I decided to reboot and I was booting off the FLASH, luckly I could mount my data partition and the data is still there I have decided to just use upslug2 and reflash and re-install the root. Upgrading from 2.7 --> 3.10 seems to be a black-art and is not worth the risk of loosing data. BACKUP yr /etc and /home before you do though

June 14, 2006, at 09:10 PM by Philip Johnson -- Put small notice regarding feed changes.
Added lines 1-6:

plasticmonkey: these instructions did not work for me upgrading from OpenSlug 2.7 to 3.10, partially due to the fact that I think the server structure has changed for the feeds (we now use /slugos-bag rather than /openslug) since 2.7.

If you want to try these instructions, I would recommend you use http://ipkg.nslu2-linux.org/feeds/slugos-bag/cross/3.10-beta/ http://ipkg.nslu2-linux.org/feeds/slugos-bag/native/3.10-beta/ etc.

April 12, 2006, at 10:36 PM by ByronT -- Slug-Firmware.net related changes
Changed lines 26-27 from:
  1. Download the new flash code image from http://www.openslug.org/
to:
  1. Download the new flash code image from http://www.slug-firmware.net/
October 21, 2005, at 10:44 AM by kraeml --
Changed lines 94-100 from:

[jbowler: note that the above 9 step process will destroy important parts of the configuration on the non-flash root file system, you will have to restore these by hand.] [kraeml: you can save your root-system on /dev/sda2 with: mkdir source mkdir dest mount /dev/sda2 source mount /dev/sda1 dest tar czf dest/root.tgz source]

to:

[jbowler: note that the above 9 step process will destroy important parts of the configuration on the non-flash root file system, you will have to restore these by hand.]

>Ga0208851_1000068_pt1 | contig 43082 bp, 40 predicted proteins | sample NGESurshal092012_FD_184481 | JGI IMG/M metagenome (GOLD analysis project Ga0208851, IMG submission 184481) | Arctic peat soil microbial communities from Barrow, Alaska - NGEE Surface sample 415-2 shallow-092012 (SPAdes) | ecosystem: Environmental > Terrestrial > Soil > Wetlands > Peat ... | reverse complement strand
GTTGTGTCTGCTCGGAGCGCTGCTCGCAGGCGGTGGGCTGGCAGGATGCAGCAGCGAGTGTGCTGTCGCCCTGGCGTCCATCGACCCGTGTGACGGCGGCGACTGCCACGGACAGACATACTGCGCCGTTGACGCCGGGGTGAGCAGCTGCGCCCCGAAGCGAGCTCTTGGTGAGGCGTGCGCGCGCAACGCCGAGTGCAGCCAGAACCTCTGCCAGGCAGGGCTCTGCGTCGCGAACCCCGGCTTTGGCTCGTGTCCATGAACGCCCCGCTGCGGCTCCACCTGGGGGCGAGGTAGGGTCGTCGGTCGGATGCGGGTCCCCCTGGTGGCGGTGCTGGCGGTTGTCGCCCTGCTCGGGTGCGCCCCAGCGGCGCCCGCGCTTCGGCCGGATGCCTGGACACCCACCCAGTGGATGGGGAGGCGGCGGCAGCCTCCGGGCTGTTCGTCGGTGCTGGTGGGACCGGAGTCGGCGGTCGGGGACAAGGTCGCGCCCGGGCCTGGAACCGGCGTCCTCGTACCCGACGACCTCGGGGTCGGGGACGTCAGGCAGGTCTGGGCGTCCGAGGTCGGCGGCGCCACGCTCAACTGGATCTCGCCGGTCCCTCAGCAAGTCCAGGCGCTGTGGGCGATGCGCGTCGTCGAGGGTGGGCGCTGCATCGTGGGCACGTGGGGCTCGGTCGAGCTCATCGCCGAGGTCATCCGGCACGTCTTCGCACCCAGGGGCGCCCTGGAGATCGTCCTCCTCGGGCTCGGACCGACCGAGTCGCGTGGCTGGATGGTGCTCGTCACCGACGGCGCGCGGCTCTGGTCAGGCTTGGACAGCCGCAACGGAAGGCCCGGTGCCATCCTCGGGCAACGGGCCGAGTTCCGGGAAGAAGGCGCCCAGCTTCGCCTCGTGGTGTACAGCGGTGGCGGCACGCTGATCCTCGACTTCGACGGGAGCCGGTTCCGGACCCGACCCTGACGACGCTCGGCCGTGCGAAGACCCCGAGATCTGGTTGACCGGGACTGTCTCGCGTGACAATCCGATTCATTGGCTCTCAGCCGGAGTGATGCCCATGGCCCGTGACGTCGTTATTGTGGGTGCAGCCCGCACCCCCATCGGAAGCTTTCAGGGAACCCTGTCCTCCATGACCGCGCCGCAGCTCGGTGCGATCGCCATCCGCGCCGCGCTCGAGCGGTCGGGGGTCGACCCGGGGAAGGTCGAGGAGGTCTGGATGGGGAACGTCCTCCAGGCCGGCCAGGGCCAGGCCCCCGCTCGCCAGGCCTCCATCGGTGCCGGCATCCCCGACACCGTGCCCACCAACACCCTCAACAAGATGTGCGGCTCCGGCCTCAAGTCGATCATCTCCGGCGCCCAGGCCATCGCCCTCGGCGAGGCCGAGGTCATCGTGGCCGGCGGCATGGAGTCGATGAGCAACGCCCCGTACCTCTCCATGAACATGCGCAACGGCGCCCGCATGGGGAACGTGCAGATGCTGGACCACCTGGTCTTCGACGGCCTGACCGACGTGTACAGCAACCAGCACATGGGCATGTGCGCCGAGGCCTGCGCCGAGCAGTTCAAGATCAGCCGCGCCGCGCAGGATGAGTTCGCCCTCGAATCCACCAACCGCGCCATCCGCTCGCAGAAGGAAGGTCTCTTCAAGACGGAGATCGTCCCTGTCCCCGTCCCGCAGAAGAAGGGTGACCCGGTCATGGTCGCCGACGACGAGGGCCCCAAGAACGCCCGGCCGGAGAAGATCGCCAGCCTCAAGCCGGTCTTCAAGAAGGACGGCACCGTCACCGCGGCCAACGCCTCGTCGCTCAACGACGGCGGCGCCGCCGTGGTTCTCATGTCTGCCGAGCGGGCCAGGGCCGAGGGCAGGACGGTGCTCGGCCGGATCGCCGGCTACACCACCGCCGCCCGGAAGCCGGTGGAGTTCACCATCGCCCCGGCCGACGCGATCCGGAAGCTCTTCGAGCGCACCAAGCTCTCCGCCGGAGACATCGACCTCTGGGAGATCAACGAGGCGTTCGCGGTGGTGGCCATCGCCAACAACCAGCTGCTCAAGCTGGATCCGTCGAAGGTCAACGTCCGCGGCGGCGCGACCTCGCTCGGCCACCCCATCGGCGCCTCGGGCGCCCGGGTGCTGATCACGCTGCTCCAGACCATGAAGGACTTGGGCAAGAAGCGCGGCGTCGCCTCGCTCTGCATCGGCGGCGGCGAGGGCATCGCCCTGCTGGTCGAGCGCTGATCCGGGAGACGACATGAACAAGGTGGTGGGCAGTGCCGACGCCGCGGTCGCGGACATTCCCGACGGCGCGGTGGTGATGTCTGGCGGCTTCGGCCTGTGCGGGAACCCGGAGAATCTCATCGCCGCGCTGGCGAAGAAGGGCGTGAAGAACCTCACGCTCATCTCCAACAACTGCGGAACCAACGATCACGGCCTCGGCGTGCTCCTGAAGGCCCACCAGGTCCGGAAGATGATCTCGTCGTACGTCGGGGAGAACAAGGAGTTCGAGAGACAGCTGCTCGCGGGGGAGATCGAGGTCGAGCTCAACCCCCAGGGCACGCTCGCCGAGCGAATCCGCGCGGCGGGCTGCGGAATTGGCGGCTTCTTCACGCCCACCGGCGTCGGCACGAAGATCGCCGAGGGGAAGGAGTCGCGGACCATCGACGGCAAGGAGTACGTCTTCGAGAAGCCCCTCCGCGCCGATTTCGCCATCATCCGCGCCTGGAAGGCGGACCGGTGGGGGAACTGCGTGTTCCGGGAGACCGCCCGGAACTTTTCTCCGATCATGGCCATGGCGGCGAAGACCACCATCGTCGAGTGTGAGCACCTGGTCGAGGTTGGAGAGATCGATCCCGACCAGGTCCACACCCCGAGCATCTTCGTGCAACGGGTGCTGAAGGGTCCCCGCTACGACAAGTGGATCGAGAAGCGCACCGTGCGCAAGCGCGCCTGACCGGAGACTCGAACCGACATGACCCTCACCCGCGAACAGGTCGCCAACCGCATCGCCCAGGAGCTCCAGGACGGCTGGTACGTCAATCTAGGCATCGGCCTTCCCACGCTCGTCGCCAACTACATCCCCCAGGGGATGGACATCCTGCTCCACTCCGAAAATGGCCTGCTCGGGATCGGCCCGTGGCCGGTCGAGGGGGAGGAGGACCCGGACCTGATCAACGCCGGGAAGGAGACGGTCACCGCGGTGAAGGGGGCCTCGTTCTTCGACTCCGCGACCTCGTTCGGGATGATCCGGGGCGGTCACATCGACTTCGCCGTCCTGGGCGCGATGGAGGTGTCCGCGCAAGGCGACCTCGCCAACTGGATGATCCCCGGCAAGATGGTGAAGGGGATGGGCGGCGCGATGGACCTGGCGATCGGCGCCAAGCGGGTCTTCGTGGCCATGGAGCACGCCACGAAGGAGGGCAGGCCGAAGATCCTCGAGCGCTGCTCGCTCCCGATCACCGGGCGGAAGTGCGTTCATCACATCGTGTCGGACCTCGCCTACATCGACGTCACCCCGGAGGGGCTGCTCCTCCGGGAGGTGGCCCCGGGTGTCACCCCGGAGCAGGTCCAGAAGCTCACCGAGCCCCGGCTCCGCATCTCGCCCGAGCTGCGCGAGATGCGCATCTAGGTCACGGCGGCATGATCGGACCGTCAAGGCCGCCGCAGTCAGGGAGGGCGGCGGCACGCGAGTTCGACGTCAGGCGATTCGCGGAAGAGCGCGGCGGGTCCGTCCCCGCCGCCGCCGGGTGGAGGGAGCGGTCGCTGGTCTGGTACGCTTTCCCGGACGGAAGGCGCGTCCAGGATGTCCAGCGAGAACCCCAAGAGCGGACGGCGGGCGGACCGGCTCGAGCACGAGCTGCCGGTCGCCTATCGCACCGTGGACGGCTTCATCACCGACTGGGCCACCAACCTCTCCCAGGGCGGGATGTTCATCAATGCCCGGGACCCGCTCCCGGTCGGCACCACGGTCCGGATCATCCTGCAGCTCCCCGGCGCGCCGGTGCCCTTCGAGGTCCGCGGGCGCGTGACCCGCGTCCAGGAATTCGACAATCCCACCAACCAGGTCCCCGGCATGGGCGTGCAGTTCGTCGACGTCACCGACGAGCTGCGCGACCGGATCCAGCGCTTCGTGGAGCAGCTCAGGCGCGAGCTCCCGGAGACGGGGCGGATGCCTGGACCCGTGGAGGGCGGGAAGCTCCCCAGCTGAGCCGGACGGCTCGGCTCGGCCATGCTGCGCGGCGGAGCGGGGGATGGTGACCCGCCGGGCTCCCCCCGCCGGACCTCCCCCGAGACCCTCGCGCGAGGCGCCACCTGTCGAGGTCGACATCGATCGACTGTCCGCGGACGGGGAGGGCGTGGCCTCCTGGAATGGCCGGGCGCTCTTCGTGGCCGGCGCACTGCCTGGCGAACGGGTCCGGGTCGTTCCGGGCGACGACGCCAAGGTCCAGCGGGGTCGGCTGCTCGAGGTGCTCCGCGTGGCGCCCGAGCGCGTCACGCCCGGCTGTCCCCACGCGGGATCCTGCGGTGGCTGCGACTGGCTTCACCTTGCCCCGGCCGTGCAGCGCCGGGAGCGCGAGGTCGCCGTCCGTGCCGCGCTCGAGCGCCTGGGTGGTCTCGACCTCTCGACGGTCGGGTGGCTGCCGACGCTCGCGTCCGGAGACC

October 21, 2005, at 10:08 AM by kraeml --
Added lines 95-100:

[kraeml: you can save your root-system on /dev/sda2 with: mkdir source mkdir dest mount /dev/sda2 source mount /dev/sda1 dest tar czf dest/root.tgz source]

September 29, 2005, at 10:21 AM by Terry Gray -- Attempted to clarify upgrade procedure
Changed lines 1-15 from:

In normal use OpenSlug can be easily upgraded from the ipkg feeds. Simply type:

ipkg update
ipkg upgrade

However significant changes in the distribution or any changes to the kernel require upgrading to the new binary release containing these changes. To make this upgrade follow these steps:

  1. Download the binary release.
  2. For each root partition add the new release feed to the list of feeds in /etc/ipkg.
  3. After doing this run the update and upgrade steps on the root partition and then use turnup to select the next root partition to upgrade.
  4. At the last (or only) root partition do not reboot. Download the new binary image so that it is accessible and use reflash -i to write the new binary into the NSLU2 flash.
  5. Reboot

It may not be possible to reboot to the root partition after an ipkg upgrade to the new feed. It also may not be possible to boot into a root partition which has not been upgraded after upgrading the flash. Therefore it is easiest to upgrade all the root partitions first and to finish by writing the new binary image to flash.

to:

Many OpenSlug upgrades may be accomplished solely by using the ipkg commands:

ipkg update
ipkg upgrade

However, any upgrades that alter the code in the NSLU2's flash memory require a different procedure. That's because the code in system flash memory must be compatible with the programs and config files in the root filesystem (on an external disk or flash card) or else the NSLU2 won't boot.